U.K. Risks China Spat With Boris Johnson Attack on ‘Demented’ Medicine

U.K. Prime Minister Boris Johnson set himself on a collision course with the Chinese government with a thinly veiled attack on traditional medicine, which he said was to blame for the coronavirus pandemic.

The practice of using scales from the endangered pangolin to aid virility is “demented,” Johnson said at a meeting of world leaders focused on protecting nature on Monday.

“The coronavirus pandemic was the product of an imbalance in man’s relationship with the natural world,” Johnson said. “It originates from bats or pangolins, from the demented belief that if you grind up the scales of a pangolin you will somehow become more potent or whatever it is people believe.”

A team of scientists from the World Health Organization is scheduled to arrive in China this week to investigate the origins of the virus, which has killed nearly 2 million people since it first emerged in the central Chinese city of Wuhan.

Some theories suggest the pangolin could have played a role in the transmission from animals to humans because related viruses have been found in the endangered mammals, which are trafficked for use in Chinese traditional medicine.

‘Scientific Matter’

“We’ve said many times that origin tracing is a scientific matter,” Foreign Ministry spokesman Zhao Lijian told a regular briefing Tuesday in Beijing. “There is no room, no place, for people making speculations, hyping up -- otherwise it will only disrupt international cooperation.”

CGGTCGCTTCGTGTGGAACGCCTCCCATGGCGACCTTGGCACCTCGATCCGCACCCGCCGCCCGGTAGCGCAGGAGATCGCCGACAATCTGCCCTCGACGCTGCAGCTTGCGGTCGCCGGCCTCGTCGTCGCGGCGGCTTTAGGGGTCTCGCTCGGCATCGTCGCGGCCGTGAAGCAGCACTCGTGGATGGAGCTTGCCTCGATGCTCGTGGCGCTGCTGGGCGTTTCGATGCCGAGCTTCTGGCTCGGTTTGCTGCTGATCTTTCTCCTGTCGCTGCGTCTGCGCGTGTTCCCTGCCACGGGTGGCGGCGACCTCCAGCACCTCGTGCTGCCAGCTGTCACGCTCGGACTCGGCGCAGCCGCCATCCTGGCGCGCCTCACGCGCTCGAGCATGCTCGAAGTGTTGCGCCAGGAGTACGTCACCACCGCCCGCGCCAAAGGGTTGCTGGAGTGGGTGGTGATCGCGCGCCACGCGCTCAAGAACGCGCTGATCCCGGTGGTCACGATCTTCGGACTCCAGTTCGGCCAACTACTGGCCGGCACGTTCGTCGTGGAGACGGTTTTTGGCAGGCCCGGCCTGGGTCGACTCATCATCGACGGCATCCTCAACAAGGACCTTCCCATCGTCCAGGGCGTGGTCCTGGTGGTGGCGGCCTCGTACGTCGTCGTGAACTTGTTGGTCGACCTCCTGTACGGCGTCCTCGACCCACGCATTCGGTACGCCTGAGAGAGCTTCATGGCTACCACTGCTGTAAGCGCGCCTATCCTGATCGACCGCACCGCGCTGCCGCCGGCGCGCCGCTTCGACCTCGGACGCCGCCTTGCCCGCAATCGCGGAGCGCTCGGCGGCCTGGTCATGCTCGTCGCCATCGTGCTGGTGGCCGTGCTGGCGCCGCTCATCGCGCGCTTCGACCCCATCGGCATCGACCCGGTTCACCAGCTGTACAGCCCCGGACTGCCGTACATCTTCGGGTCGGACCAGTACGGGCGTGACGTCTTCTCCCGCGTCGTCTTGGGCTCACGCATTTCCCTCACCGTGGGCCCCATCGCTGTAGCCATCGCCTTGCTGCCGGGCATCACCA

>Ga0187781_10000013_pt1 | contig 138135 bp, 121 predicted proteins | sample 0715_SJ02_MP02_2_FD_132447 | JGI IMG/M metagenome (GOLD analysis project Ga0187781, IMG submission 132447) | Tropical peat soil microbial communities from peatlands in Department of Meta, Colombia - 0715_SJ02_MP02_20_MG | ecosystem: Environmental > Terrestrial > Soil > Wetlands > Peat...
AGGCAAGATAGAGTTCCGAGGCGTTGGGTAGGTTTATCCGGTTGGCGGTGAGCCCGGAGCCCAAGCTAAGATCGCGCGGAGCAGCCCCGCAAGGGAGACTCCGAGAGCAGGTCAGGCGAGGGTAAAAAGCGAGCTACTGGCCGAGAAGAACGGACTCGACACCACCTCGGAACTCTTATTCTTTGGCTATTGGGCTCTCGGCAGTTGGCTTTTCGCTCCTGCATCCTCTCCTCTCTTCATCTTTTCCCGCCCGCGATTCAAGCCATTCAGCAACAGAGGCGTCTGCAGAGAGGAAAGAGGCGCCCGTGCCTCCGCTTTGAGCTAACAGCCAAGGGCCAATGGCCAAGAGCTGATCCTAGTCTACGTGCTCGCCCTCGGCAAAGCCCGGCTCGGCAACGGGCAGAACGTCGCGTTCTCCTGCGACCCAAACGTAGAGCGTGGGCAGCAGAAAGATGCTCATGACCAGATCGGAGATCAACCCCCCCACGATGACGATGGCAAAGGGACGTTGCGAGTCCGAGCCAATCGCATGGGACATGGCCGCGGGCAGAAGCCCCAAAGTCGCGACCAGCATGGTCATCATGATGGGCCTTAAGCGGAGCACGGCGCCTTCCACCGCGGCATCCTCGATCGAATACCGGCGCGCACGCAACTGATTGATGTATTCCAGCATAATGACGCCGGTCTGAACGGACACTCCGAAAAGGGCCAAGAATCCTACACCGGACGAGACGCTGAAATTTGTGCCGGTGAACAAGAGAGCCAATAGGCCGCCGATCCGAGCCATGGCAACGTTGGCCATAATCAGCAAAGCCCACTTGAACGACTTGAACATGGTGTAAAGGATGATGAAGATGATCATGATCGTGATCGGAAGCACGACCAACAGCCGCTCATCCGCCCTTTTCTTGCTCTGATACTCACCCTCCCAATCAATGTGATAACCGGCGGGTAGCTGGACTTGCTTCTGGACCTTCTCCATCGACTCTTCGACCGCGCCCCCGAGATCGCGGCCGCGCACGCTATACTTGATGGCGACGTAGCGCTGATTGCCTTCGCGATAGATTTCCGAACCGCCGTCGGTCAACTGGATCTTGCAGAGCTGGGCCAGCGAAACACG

President Xi Jinping has personally promoted traditional Chinese medicine at home and abroad, calling it the “treasure of ancient Chinese science and the key to the archive of Chinese civilization.” Last year, senior Chinese officials and state media pushed traditional Chinese medicine as an effective treatment for Covid-19 symptoms.

China will host a new round of United Nations talks on biodiversity in Kunming in May this year. Johnson urged Beijing to use the meeting to “give real meaning” to a set of strategic biodiversity targets that were supposed to be implemented by 2020.

©2021 Bloomberg L.P.

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